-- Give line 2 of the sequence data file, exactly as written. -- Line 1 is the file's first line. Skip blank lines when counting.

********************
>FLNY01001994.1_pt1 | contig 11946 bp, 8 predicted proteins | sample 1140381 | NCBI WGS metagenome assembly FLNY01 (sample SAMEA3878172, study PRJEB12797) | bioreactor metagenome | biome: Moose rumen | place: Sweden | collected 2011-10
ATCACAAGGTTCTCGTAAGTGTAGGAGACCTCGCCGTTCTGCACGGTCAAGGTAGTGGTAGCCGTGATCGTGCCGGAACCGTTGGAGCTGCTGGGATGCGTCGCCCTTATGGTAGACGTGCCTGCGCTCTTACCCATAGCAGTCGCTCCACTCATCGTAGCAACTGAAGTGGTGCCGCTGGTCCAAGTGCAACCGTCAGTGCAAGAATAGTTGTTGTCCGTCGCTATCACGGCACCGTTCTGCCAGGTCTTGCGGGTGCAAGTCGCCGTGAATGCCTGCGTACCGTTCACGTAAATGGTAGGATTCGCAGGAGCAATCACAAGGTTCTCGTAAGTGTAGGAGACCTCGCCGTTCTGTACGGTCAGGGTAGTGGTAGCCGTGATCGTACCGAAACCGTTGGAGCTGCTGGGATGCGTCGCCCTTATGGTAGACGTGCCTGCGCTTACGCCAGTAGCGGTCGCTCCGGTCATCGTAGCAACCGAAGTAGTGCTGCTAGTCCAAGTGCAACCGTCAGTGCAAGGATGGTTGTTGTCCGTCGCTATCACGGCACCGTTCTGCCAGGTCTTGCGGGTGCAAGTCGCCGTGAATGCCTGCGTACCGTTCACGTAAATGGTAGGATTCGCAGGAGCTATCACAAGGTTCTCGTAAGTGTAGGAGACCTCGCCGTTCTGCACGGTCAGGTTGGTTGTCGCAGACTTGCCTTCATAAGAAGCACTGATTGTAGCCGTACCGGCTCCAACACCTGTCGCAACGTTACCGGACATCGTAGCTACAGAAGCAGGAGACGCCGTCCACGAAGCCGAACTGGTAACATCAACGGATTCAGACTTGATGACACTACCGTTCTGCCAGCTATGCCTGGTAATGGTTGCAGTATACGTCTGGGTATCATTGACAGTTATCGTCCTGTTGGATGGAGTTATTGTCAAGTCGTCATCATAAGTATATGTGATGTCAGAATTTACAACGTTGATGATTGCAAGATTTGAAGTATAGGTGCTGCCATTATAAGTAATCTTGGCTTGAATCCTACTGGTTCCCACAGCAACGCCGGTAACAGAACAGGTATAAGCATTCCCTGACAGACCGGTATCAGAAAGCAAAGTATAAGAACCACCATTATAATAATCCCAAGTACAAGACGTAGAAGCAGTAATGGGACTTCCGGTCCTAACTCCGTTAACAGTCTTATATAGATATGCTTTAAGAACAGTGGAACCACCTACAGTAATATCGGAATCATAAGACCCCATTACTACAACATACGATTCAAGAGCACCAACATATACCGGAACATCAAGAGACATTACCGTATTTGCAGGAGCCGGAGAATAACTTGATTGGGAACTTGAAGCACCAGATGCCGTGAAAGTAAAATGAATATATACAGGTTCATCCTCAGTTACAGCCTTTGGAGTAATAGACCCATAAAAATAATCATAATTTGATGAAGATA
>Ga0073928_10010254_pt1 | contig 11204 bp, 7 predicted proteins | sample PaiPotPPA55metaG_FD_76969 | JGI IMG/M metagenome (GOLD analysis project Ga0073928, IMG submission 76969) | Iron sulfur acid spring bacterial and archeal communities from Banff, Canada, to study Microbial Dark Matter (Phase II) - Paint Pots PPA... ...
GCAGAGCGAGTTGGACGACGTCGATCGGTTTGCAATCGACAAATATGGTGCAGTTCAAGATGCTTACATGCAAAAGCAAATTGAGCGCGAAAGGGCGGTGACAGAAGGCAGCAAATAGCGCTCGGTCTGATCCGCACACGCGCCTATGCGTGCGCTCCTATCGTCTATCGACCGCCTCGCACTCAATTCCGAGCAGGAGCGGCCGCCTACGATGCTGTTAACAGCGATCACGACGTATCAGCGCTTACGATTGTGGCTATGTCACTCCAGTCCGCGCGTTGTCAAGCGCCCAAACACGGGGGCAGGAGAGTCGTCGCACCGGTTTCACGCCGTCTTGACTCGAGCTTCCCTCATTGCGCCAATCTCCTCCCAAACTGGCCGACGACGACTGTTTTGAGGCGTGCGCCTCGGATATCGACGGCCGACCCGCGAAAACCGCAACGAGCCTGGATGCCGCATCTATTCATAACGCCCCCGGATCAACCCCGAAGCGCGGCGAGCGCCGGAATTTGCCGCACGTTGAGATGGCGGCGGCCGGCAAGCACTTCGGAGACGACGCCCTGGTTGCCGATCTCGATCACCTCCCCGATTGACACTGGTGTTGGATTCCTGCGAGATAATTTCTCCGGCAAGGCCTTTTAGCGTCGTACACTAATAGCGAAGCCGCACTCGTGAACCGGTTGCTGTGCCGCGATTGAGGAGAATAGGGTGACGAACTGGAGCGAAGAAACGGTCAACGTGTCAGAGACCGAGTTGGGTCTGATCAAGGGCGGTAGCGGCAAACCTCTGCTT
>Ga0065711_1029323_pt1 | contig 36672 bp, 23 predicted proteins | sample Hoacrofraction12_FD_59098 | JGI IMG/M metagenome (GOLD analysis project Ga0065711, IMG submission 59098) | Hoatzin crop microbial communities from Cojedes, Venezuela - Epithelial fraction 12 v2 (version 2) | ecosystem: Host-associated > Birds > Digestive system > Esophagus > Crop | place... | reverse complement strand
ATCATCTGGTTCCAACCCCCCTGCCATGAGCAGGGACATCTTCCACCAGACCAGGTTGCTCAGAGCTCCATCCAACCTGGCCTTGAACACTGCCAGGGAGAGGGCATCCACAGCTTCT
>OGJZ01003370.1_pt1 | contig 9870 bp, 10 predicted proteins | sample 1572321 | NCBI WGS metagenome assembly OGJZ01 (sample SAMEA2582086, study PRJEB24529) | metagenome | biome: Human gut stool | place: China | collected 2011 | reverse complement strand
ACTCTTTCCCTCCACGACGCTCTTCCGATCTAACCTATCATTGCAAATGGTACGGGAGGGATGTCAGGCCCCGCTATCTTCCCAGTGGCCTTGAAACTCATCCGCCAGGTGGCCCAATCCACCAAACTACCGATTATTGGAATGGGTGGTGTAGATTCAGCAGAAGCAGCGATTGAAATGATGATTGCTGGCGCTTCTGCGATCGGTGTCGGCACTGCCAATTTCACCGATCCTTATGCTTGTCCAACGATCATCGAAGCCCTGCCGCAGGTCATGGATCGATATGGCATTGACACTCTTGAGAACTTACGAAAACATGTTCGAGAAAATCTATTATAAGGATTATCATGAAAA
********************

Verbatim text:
ATCACAAGGTTCTCGTAAGTGTAGGAGACCTCGCCGTTCTGCACGGTCAAGGTAGTGGTAGCCGTGATCGTGCCGGAACCGTTGGAGCTGCTGGGATGCGTCGCCCTTATGGTAGACGTGCCTGCGCTCTTACCCATAGCAGTCGCTCCACTCATCGTAGCAACTGAAGTGGTGCCGCTGGTCCAAGTGCAACCGTCAGTGCAAGAATAGTTGTTGTCCGTCGCTATCACGGCACCGTTCTGCCAGGTCTTGCGGGTGCAAGTCGCCGTGAATGCCTGCGTACCGTTCACGTAAATGGTAGGATTCGCAGGAGCAATCACAAGGTTCTCGTAAGTGTAGGAGACCTCGCCGTTCTGTACGGTCAGGGTAGTGGTAGCCGTGATCGTACCGAAACCGTTGGAGCTGCTGGGATGCGTCGCCCTTATGGTAGACGTGCCTGCGCTTACGCCAGTAGCGGTCGCTCCGGTCATCGTAGCAACCGAAGTAGTGCTGCTAGTCCAAGTGCAACCGTCAGTGCAAGGATGGTTGTTGTCCGTCGCTATCACGGCACCGTTCTGCCAGGTCTTGCGGGTGCAAGTCGCCGTGAATGCCTGCGTACCGTTCACGTAAATGGTAGGATTCGCAGGAGCTATCACAAGGTTCTCGTAAGTGTAGGAGACCTCGCCGTTCTGCACGGTCAGGTTGGTTGTCGCAGACTTGCCTTCATAAGAAGCACTGATTGTAGCCGTACCGGCTCCAACACCTGTCGCAACGTTACCGGACATCGTAGCTACAGAAGCAGGAGACGCCGTCCACGAAGCCGAACTGGTAACATCAACGGATTCAGACTTGATGACACTACCGTTCTGCCAGCTATGCCTGGTAATGGTTGCAGTATACGTCTGGGTATCATTGACAGTTATCGTCCTGTTGGATGGAGTTATTGTCAAGTCGTCATCATAAGTATATGTGATGTCAGAATTTACAACGTTGATGATTGCAAGATTTGAAGTATAGGTGCTGCCATTATAAGTAATCTTGGCTTGAATCCTACTGGTTCCCACAGCAACGCCGGTAACAGAACAGGTATAAGCATTCCCTGACAGACCGGTATCAGAAAGCAAAGTATAAGAACCACCATTATAATAATCCCAAGTACAAGACGTAGAAGCAGTAATGGGACTTCCGGTCCTAACTCCGTTAACAGTCTTATATAGATATGCTTTAAGAACAGTGGAACCACCTACAGTAATATCGGAATCATAAGACCCCATTACTACAACATACGATTCAAGAGCACCAACATATACCGGAACATCAAGAGACATTACCGTATTTGCAGGAGCCGGAGAATAACTTGATTGGGAACTTGAAGCACCAGATGCCGTGAAAGTAAAATGAATATATACAGGTTCATCCTCAGTTACAGCCTTTGGAGTAATAGACCCATAAAAATAATCATAATTTGATGAAGATA